Edmund Hillary and Sherpa Tenzing Norgay today attempted to climb Everest, they would save 5 kilometers of ascent on the treacherous Khumbu glacier, which fell especially since their feat of 1953. Nicknamed the "Water Tower of Asia", the massive Himalayan glaciers melt seen, as a result of warming. The World Wide Fund for Nature (WWF), which brought together three studies involving India, Nepal and China, in alarm, in a report released in March 15.
The Himalayan glaciers, which cover 33 000 km2, feed seven major rivers of Asia: the Ganges, Indus, Brahmaputra, Salween, Mekong, the Yangtze (Blue River) and Huang He (River Yellow). The 8,6 million cubic meters flowing annual summits provide fresh water to millions of people. The accelerated melting of glaciers could mean for them more flooding in first few decades before a shortage ensues.
Hydroelectric power, agriculture, certain industries depend directly on the input of freshwater: the economic impact will be substantial, worries the WWF, calling on the topic of regional cooperation.
Projections show a century for India a contrasting situation in time and space: in the Upper Indus, the flow will increase 14 90% to% in the first decades, before decreasing in the same proportion of by 2100. In the Ganges, the upstream part will experience the same type of variation, while in the most downstream area, where the water supply is primarily due to monsoon rains, the impact of deglaciation will be practically negligible.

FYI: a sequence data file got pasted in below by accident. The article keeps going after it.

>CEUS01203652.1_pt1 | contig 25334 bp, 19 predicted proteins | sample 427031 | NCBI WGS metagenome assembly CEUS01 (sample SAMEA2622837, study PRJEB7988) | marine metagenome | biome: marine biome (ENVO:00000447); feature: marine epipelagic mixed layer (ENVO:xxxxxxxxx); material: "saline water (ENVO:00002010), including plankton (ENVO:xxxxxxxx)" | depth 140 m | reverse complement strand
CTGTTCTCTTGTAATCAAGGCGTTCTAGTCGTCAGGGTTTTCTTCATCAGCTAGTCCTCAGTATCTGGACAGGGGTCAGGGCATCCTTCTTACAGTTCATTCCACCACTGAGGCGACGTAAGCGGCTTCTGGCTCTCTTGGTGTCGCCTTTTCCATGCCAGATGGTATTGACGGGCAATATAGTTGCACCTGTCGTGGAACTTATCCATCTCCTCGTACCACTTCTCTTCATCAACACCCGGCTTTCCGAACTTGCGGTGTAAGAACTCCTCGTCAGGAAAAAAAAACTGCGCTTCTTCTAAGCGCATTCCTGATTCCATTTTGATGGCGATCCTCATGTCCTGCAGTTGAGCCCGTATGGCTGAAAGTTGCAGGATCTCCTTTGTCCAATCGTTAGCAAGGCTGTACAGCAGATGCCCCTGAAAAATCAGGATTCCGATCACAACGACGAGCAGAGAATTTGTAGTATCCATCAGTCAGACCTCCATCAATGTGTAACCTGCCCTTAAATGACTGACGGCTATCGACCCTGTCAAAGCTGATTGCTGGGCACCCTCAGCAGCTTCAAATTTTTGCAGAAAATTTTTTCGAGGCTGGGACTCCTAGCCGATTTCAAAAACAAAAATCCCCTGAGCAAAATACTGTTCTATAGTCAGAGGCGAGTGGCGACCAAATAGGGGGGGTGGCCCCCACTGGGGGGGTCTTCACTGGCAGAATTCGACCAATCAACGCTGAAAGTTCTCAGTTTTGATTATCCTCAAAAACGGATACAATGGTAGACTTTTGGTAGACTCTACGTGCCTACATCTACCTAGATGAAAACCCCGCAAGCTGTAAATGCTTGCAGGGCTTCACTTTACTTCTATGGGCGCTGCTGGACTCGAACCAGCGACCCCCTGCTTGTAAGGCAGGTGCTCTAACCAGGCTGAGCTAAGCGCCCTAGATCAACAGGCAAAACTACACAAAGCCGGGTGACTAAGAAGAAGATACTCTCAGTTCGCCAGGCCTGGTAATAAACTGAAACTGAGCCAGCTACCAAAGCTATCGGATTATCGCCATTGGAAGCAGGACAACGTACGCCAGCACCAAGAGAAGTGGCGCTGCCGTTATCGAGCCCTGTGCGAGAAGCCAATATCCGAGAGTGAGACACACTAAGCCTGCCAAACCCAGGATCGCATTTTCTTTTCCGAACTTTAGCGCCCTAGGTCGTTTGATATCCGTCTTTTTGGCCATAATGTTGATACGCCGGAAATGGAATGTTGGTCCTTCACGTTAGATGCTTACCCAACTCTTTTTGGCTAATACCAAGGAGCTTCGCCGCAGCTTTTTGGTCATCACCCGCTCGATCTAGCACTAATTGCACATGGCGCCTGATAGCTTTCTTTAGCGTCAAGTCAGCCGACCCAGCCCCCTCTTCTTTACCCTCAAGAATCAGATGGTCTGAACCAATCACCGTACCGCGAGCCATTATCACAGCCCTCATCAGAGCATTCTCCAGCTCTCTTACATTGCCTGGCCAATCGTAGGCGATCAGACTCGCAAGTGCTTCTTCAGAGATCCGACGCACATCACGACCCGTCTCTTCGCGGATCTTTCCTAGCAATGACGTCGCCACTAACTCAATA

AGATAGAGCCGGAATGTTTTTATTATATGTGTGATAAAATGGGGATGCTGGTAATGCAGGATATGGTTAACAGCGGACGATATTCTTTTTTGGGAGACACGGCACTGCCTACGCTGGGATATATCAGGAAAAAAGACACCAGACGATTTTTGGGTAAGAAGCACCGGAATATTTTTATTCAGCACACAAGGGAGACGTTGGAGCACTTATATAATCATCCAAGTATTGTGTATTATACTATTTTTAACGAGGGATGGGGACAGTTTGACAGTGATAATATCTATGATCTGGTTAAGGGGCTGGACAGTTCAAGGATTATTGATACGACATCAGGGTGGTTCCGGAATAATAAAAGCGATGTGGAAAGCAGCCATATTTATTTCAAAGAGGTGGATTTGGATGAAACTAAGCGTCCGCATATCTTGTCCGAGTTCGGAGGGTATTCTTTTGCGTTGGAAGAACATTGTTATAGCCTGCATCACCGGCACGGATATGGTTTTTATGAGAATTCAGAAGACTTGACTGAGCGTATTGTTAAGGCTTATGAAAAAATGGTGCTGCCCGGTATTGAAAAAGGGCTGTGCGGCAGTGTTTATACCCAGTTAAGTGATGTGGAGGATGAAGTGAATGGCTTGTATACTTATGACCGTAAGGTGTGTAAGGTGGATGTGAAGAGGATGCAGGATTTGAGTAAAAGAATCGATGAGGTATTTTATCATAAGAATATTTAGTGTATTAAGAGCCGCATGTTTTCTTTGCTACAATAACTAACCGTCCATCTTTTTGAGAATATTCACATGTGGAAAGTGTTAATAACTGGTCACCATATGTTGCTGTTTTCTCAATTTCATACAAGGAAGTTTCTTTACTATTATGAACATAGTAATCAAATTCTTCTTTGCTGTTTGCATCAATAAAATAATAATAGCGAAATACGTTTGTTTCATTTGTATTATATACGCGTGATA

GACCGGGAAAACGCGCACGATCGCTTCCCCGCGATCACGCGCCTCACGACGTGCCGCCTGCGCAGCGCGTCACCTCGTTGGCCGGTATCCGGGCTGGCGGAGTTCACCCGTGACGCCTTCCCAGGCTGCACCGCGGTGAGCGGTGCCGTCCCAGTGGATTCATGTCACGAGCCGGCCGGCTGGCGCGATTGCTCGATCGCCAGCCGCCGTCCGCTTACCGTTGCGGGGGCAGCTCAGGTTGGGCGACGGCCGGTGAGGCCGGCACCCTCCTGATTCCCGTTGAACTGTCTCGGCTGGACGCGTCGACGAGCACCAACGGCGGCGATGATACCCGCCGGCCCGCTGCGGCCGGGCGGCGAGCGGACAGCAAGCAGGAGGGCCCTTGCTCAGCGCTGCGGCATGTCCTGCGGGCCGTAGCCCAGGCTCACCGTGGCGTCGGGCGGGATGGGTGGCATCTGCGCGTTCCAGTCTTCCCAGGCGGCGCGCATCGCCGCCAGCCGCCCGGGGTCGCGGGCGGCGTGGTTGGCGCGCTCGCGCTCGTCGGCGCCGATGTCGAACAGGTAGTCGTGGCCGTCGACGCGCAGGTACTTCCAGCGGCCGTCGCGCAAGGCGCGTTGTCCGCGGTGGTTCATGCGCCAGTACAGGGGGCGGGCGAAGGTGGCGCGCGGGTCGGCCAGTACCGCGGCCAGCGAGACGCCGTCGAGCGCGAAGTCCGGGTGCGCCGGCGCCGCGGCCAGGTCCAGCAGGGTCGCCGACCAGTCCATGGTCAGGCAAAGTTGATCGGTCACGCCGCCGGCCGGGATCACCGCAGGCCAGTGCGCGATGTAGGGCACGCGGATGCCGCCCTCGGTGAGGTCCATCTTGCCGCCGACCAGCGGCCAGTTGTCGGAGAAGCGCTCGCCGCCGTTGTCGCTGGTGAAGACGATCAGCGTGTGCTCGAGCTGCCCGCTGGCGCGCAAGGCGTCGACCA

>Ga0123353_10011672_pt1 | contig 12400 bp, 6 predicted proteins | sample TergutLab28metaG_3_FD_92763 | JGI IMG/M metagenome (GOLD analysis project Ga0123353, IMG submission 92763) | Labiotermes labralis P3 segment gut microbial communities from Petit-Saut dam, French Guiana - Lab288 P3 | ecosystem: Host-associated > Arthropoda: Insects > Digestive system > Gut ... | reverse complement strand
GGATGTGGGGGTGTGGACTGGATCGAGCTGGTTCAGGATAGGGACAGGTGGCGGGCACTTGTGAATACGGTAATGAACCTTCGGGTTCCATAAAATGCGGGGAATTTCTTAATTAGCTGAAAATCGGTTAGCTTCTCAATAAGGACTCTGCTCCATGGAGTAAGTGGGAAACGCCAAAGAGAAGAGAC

These differences are that glacial meltwater is only 5% of the flow of Indian rivers, but it contributes greatly to their regulation, particularly during the dry season. Thus, to the Ganges, loss of glacial meltwater would reduce the rate of two-thirds from July to September, which would mean a shortage of water for millions of people and 500 37% of Indian affect irrigated crops, provides report.
WWF also highlights the increased risk of sudden emptying of glacial lakes. Overfed because of melting ice, they are in fact more likely to break the natural dams that contain them. And cause catastrophic floods below, sometimes tens of kilometers. 229 on glaciers identified in the Arun basin, Tibet, 24 "potentially dangerous," the report notes.
In China, the basins of the Yangtze and Yellow rivers experiencing a decrease in wetland and lake surfaces. Desertification progresses. The Yellow River could reach the sea during 226 1997 days, a record year.
"All observations are consistent," says Yves Arnaud (IRD Glaciology Laboratory in Grenoble). Topographic and satellite data he analyzed himself show a decrease in the thickness ranging from Himalayan glaciers to 0,2 1 m meter fifty years ...